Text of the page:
It will be interesting to observe. BCS Primary Health Care Specialist Group conference this year is entitled "The Robot will see you now", it has been intriguing that some big names declined to come as they felt they had nothing to show.
Has Babylon been accredited as a medical device yet?
Totally agree with David Banner. This is rare and specialist stuff and should at the very least be specialist initiation, however where appropriate it should remain available.
Sadly I'm not surprised by this fine, there is a widespread lack of appreciation of the challenges of IG (worse in secondary care than primary). IG has become a core competency for us and needs to be in every education programme. Money (probably not enough) gets spent on IT infrastructure and software, but there is no equivalent commitment of funding to support the required educational programmes.
Funny how no-one was promoting this when there was only a cheap generic anticoagulant, not a new expensive on-patent NOAC.......
Am I getting too cynical?
Does this take account of those like me who are retiring, just not taking our pensions yet as doing other things?
The challenge is in setting the threshold. The higher you set it the more cancers will be "missed", the lower you set it the more "normal" people will be seen for every cancer diagnosed. These tools give us the numbers. The voters (or the politicians) must decide where they want the balance. The trouble is they either lack the understanding or the honesty for an open dialogue.
I do recommend viewing the video on how the checker template works though, it gives the opportunity to code the symptoms as you go which is very helpful in guiding routes of referral. http://emisnug.org.uk/article/using-cancer-symptom-checker-emis-web
If you listen to Dawn Monaghan's talk at the EMIS NUG conference it is the NHS England and HSCIC's responsibility to explain what they are doing with the data http://emisnug.org.uk/article/ico-update-national-user-group-caredata-obligations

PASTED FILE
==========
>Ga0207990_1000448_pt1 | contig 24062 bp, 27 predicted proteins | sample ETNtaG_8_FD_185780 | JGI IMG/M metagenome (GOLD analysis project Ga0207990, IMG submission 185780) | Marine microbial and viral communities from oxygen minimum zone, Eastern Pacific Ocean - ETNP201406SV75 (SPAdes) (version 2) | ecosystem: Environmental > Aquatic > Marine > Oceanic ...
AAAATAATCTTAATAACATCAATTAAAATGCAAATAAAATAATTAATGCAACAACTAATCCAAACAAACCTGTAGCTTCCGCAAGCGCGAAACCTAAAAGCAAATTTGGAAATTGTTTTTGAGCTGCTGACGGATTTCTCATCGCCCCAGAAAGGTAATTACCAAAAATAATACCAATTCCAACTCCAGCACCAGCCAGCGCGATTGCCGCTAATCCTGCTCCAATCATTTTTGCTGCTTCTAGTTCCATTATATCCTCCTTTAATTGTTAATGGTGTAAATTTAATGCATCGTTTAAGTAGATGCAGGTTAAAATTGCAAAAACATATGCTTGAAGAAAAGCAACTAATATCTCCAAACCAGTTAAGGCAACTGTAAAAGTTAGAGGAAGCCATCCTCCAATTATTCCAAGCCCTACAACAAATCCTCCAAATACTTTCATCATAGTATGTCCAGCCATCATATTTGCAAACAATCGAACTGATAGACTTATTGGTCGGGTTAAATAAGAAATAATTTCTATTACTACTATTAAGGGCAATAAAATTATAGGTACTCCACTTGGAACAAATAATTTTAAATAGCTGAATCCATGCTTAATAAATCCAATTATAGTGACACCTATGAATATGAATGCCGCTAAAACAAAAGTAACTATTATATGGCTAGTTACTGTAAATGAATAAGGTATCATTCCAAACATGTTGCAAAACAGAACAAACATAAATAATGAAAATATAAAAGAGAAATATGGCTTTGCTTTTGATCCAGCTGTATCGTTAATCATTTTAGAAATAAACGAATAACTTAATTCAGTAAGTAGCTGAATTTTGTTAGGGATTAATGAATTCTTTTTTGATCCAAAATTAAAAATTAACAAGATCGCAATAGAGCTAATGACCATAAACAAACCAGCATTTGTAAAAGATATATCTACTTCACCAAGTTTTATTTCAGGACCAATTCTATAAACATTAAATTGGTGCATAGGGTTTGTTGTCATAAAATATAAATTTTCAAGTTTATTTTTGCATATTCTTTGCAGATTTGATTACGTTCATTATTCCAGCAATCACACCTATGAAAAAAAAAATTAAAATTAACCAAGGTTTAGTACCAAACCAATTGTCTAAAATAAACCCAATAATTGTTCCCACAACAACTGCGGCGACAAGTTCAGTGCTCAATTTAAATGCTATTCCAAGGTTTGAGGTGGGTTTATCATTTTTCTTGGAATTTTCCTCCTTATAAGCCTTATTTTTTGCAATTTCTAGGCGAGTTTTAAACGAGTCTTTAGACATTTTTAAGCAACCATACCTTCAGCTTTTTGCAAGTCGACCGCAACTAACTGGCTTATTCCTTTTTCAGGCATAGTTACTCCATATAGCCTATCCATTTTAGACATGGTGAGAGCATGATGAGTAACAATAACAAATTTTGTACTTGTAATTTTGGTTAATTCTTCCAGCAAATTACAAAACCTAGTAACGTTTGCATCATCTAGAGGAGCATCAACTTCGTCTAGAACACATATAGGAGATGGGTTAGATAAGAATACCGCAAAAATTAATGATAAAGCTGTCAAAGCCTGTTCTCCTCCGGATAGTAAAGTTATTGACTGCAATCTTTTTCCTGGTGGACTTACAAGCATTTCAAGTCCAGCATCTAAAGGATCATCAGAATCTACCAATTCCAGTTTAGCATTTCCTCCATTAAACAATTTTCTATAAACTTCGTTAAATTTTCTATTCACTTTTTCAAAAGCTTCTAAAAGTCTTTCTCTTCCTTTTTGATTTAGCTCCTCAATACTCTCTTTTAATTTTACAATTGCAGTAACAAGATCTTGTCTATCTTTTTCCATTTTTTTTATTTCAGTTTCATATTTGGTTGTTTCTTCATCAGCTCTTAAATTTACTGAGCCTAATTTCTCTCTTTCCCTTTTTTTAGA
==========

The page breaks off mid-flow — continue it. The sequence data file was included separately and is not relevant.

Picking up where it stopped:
I therefore suggest that every letter gives an NHS England or HSCIC phone number to call for further information, or else suggest they tweet @tkelsey1
The whole debate is meaningless, some patients need 30 mins, but others only need 2-3. We need to run flexible systems, that is the challenge
Many thanks to everyone who has taken the trouble to read and respond to this piece. As I say in it I am actually a strong advocate of patient access to their records, my concern is the government stated requirement for all GP practices to offer it by April 2015. As shown by the work of Amir and the support of Ingrid it can be a powerful tool for the good when implemented thoughtfully and well.
I do still feel however that there a significant hurdles to jump if it is to be rolled out en masse.
As I see it there are now two key requirements for this to realise its full benefits:
The first is to implement some (minor) technical "fixes" enabling more sophisticated flagging of confidential items within the records.
The second and major task is a campaign of education and training. If the government is serious about good patient access to records they will remove the April 2015 target, make training in records access mandatory in the same way as resuscitation or safeguarding, and put up the money to support it.
No doubt it would make some of the patients of people like Amir and the other trail blazers sorry to lose him from their surgery for a while, but it would be to the enormous benefit of the rest!
MIS NUG has been campaigning on this and trying to raise up the agenda since last July. Let's hope that at last The BMA, RCGP and NHSE are listening. The objectives (stated) of this programme are desirable, but can be achieved in better ways. Unless there are other (unstated) objectives maybe this is an opportunity to get those better approaches adopted. http://emisnug.org.uk/article/postponement-caredata-extractions
The data will only be released for research purposes. With minimum alcohol pricing on the agenda wouldn't it be useful to know what people with alcohol problems spend on their alcohol. Of course this would require identifiable data to the bona fide researcher (Tesco), so release of identifiers would be approved.....................
It is not the idea, but the implementation that is wrong. The technology is there to pseudonimise at source, so significantly reducing the risks. The failure to do this leads many to fear another agenda. As Professor Jones states "great majority of patients would support the use of their data, aggregated or pseudonymised, for research for patient benefit". It is the failure to pseudonimise that is causing the problem.
I'm afraid this attitude rather undermines their desire to be seen as independently practising professionals leading the care of women through pregnancy and child-birth.